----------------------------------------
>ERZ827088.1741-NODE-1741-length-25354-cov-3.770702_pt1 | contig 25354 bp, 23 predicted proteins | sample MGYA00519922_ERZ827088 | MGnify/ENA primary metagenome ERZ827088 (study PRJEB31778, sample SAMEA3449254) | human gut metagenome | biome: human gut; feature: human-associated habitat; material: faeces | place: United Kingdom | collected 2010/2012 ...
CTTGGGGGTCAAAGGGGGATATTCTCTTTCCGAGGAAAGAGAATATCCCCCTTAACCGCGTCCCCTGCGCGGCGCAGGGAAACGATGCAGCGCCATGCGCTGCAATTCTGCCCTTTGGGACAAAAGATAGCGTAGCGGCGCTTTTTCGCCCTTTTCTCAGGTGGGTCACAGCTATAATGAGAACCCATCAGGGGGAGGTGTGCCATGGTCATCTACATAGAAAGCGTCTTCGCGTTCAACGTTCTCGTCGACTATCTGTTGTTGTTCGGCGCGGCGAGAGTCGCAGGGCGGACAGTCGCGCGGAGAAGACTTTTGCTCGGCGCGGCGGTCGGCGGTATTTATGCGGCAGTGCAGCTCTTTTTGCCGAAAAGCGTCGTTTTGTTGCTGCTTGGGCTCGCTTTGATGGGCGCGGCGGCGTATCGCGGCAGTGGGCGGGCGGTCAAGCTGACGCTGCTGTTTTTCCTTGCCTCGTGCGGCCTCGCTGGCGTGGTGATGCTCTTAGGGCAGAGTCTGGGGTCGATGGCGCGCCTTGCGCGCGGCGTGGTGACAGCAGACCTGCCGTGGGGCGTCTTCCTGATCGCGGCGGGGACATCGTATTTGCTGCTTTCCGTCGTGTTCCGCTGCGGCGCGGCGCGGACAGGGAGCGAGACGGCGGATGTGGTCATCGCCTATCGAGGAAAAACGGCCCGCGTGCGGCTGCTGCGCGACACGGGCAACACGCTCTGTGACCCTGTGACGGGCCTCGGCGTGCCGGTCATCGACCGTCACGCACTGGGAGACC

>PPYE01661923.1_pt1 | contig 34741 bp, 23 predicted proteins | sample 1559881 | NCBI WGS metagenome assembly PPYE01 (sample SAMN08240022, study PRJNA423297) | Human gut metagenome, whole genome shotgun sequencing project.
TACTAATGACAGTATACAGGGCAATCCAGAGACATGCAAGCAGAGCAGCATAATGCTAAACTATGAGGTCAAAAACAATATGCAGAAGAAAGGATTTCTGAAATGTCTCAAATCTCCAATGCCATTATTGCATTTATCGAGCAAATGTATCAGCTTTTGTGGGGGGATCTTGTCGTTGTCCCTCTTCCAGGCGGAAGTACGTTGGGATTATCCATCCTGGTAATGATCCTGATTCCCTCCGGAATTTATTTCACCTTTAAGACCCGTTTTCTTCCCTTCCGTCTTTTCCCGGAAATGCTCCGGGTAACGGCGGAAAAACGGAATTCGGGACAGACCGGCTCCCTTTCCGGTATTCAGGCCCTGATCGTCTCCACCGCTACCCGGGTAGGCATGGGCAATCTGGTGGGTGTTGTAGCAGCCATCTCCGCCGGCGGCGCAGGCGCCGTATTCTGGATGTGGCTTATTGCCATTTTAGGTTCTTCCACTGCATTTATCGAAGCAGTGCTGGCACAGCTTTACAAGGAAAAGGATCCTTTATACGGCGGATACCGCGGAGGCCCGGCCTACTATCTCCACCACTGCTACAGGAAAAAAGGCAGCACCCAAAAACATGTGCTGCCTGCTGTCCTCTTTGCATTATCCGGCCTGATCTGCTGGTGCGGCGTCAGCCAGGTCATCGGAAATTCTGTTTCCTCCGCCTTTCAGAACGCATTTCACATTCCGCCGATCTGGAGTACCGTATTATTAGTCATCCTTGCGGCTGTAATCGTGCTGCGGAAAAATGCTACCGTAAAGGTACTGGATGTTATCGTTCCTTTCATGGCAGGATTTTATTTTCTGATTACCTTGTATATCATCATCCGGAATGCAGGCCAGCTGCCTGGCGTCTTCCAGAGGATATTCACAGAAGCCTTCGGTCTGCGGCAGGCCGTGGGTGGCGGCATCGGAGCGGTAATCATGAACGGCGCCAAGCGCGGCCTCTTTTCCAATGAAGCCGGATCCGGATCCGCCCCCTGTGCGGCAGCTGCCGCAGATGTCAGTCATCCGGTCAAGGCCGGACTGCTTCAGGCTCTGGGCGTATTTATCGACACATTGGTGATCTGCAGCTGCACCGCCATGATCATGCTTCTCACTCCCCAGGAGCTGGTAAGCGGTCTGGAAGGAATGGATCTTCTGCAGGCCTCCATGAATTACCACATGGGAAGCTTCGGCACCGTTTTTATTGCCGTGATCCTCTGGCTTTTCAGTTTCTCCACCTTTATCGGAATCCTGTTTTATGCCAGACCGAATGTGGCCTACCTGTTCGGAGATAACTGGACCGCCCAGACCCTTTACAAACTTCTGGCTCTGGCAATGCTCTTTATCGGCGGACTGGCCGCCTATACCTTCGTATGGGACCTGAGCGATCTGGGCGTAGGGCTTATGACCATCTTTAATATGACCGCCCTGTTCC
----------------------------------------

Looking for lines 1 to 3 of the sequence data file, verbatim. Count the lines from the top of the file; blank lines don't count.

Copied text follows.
>ERZ827088.1741-NODE-1741-length-25354-cov-3.770702_pt1 | contig 25354 bp, 23 predicted proteins | sample MGYA00519922_ERZ827088 | MGnify/ENA primary metagenome ERZ827088 (study PRJEB31778, sample SAMEA3449254) | human gut metagenome | biome: human gut; feature: human-associated habitat; material: faeces | place: United Kingdom | collected 2010/2012 ...
CTTGGGGGTCAAAGGGGGATATTCTCTTTCCGAGGAAAGAGAATATCCCCCTTAACCGCGTCCCCTGCGCGGCGCAGGGAAACGATGCAGCGCCATGCGCTGCAATTCTGCCCTTTGGGACAAAAGATAGCGTAGCGGCGCTTTTTCGCCCTTTTCTCAGGTGGGTCACAGCTATAATGAGAACCCATCAGGGGGAGGTGTGCCATGGTCATCTACATAGAAAGCGTCTTCGCGTTCAACGTTCTCGTCGACTATCTGTTGTTGTTCGGCGCGGCGAGAGTCGCAGGGCGGACAGTCGCGCGGAGAAGACTTTTGCTCGGCGCGGCGGTCGGCGGTATTTATGCGGCAGTGCAGCTCTTTTTGCCGAAAAGCGTCGTTTTGTTGCTGCTTGGGCTCGCTTTGATGGGCGCGGCGGCGTATCGCGGCAGTGGGCGGGCGGTCAAGCTGACGCTGCTGTTTTTCCTTGCCTCGTGCGGCCTCGCTGGCGTGGTGATGCTCTTAGGGCAGAGTCTGGGGTCGATGGCGCGCCTTGCGCGCGGCGTGGTGACAGCAGACCTGCCGTGGGGCGTCTTCCTGATCGCGGCGGGGACATCGTATTTGCTGCTTTCCGTCGTGTTCCGCTGCGGCGCGGCGCGGACAGGGAGCGAGACGGCGGATGTGGTCATCGCCTATCGAGGAAAAACGGCCCGCGTGCGGCTGCTGCGCGACACGGGCAACACGCTCTGTGACCCTGTGACGGGCCTCGGCGTGCCGGTCATCGACCGTCACGCACTGGGAGACC

>PPYE01661923.1_pt1 | contig 34741 bp, 23 predicted proteins | sample 1559881 | NCBI WGS metagenome assembly PPYE01 (sample SAMN08240022, study PRJNA423297) | Human gut metagenome, whole genome shotgun sequencing project.